Insights, tools and research to advance journalism

Transparency (Page 3)

Journalists need a point of view if they want to stay relevant

“If extreme polarization is now an enduring feature of American politics — not just a bug — how does that change the game for journalists?” writes Jay Rosen in a foundation essay for The Conversation. To stay relevant and avoid accusations of bias in today’s age, Rosen says the honest approach is to declare a […]

The best ways for publishers to build credibility through transparency

As so much in the world of news and information changes, the fundamental bond of trust between journalists and the communities they serve is one of the few things that doesn’t. In fact, its importance has grown. One of the most important ways journalists and news organizations earn the trust of the public trust is […]

Show the reporting and sources that support your work

One important way to build trust in reporting is to show the audience the sources it relies upon. There are several ways to do this. I. Share source material Digital platforms don’t suffer the same time and space constraints as print, television and radio. This freedom offers new opportunities to incorporate and disclose source material, […]

Engage in transparent collaboration with the audience

Journalist Dan Gillmor likes to say, “my readers know more than I do.” Implicit in Gillmor’s axiom is a reminder that journalists shouldn’t think of people only as consumers. The people we serve have collective knowledge and expertise that can vastly improve the work we do. Digital platforms make this easier. The key is to find […]

Practice ethical curation and attribution

One of the oldest and most hallowed forms of transparency in journalism is attribution. You link what was said to the person who said it. You cite your sources. You provide a roadmap that leads back to all the people you spoke to, the documents you read, the other articles and research that helped form […]

Offer disclosures and statements of values

When an earthquake struck Los Angeles in March 2014, the Los Angeles Times was able to quickly publish an article that contained basic data about the quake. At the bottom of that story was an interesting disclosure: This information comes from the USGS Earthquake Notification Service and this post was created by an algorithm written […]

How to correct website and social media errors effectively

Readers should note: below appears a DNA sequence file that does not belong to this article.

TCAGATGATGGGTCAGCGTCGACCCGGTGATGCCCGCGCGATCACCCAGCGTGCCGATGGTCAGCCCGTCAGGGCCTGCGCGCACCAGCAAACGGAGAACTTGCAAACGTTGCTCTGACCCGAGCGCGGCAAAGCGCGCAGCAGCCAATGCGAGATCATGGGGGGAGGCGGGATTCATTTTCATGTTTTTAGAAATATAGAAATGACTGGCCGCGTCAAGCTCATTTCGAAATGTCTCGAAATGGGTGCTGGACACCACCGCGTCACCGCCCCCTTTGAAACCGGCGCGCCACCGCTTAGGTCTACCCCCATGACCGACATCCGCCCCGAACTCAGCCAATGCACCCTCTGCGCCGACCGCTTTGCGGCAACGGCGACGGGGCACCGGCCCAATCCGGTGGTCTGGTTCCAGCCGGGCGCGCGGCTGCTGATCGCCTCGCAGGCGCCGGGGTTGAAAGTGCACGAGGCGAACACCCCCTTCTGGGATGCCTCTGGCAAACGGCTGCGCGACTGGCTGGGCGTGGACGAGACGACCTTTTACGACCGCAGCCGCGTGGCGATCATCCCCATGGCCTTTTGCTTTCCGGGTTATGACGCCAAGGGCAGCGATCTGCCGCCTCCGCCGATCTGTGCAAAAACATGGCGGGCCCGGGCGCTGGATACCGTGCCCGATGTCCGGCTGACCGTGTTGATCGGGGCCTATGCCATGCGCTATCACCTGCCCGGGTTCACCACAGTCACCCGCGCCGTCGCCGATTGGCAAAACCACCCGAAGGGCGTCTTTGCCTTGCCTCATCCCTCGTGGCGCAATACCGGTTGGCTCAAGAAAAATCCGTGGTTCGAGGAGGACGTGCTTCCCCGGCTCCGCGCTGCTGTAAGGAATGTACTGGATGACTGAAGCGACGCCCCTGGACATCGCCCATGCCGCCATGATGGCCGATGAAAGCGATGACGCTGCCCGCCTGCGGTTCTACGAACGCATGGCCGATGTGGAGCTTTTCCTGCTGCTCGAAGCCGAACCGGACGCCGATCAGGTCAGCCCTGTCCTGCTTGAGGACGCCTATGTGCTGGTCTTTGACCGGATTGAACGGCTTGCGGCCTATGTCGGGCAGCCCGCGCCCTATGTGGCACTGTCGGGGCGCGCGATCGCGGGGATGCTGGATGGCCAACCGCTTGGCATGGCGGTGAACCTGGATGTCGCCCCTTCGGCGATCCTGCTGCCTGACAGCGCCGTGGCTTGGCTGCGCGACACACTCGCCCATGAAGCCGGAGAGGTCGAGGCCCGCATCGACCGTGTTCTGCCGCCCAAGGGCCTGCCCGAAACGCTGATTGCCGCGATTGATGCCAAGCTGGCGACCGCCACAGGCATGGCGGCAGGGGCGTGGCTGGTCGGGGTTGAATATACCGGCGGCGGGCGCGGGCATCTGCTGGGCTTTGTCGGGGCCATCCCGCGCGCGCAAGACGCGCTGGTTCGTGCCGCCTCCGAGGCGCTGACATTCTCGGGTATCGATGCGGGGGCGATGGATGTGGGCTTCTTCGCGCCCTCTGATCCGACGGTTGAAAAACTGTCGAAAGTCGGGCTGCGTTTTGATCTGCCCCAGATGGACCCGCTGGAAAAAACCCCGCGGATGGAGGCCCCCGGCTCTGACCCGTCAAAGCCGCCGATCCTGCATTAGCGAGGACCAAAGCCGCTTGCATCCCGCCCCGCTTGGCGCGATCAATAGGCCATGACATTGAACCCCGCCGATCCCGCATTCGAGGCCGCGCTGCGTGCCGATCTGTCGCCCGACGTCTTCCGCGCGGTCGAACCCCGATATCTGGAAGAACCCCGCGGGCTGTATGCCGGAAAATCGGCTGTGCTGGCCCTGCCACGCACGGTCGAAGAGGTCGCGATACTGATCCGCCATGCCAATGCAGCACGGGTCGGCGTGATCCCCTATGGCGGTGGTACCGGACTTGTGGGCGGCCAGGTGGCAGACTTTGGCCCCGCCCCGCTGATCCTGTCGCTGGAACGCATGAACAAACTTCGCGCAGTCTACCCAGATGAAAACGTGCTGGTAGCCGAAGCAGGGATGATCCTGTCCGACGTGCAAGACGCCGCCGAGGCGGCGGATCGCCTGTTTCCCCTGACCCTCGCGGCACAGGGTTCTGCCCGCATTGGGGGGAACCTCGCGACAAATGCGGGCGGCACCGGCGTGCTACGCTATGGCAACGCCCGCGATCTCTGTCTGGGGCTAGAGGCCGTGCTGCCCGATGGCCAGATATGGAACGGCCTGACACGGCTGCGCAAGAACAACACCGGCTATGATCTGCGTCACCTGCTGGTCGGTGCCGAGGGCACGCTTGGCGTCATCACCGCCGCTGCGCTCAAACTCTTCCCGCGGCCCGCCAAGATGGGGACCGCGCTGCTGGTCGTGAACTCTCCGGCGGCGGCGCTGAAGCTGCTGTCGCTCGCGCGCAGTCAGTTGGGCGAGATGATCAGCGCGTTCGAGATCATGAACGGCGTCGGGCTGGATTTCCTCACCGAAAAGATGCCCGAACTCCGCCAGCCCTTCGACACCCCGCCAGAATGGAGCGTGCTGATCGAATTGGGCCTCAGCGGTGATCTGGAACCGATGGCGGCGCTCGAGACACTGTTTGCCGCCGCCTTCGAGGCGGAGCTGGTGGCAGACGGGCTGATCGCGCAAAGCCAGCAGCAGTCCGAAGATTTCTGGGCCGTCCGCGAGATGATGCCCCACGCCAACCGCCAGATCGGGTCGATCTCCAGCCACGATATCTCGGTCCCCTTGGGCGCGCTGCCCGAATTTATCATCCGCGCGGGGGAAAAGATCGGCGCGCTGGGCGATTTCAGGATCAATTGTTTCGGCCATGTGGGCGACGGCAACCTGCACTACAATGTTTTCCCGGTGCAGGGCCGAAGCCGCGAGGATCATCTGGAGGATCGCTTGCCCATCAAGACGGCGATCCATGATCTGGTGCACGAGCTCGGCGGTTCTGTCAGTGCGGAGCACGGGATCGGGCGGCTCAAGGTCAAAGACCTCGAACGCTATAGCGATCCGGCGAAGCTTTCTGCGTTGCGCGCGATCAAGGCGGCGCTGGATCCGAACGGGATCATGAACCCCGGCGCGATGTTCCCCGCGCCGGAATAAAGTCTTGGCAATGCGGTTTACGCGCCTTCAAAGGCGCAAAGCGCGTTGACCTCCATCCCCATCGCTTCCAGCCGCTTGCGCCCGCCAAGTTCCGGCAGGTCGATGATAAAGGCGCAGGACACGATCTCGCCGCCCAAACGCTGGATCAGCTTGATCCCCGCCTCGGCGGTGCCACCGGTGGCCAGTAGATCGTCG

One elemental concept of transparency, which is a conceptual shift for some organizations, is that corrections are a good thing. Errors are of course unfortunate and bad. We must make as much an effort as possible to prevent errors before they make their way into the world. The ease with which mistaken claims and false […]

It’s time for a real debate on reader privacy

“As analytics software develops, news organizations are collecting vast amounts of data, not just about what people read but how they read it … there are good reasons for news organizations to measure that kind of engagement, but we should also engage our readers in a conversation about what data we are collecting, why we […]

Should Twitter, Facebook and Google executives be the arbiters of what we see and read?

“The question posed by Twitter’s announcement is not whether you think it’s a good idea for people to see the [James] Foley video. Instead, the relevant question is whether you want Twitter, Facebook and Google executives exercising vast power over what can be seen and read,” writes Glenn Greenwald. + Inside how Twitter decides which […]

A debate about plagiarism spurred by BuzzFeed, The New York Times

Following the firing of a BuzzFeed editor on plagiarism charges and an ongoing investigation at The New York Times over the same, Margaret Sullivan looks at the debate on what constitutes “real” plagiarism. “It’s pretty simple, at BuzzFeed or at The New York Times: Write your own stuff; when you can’t or won’t, make sure […]

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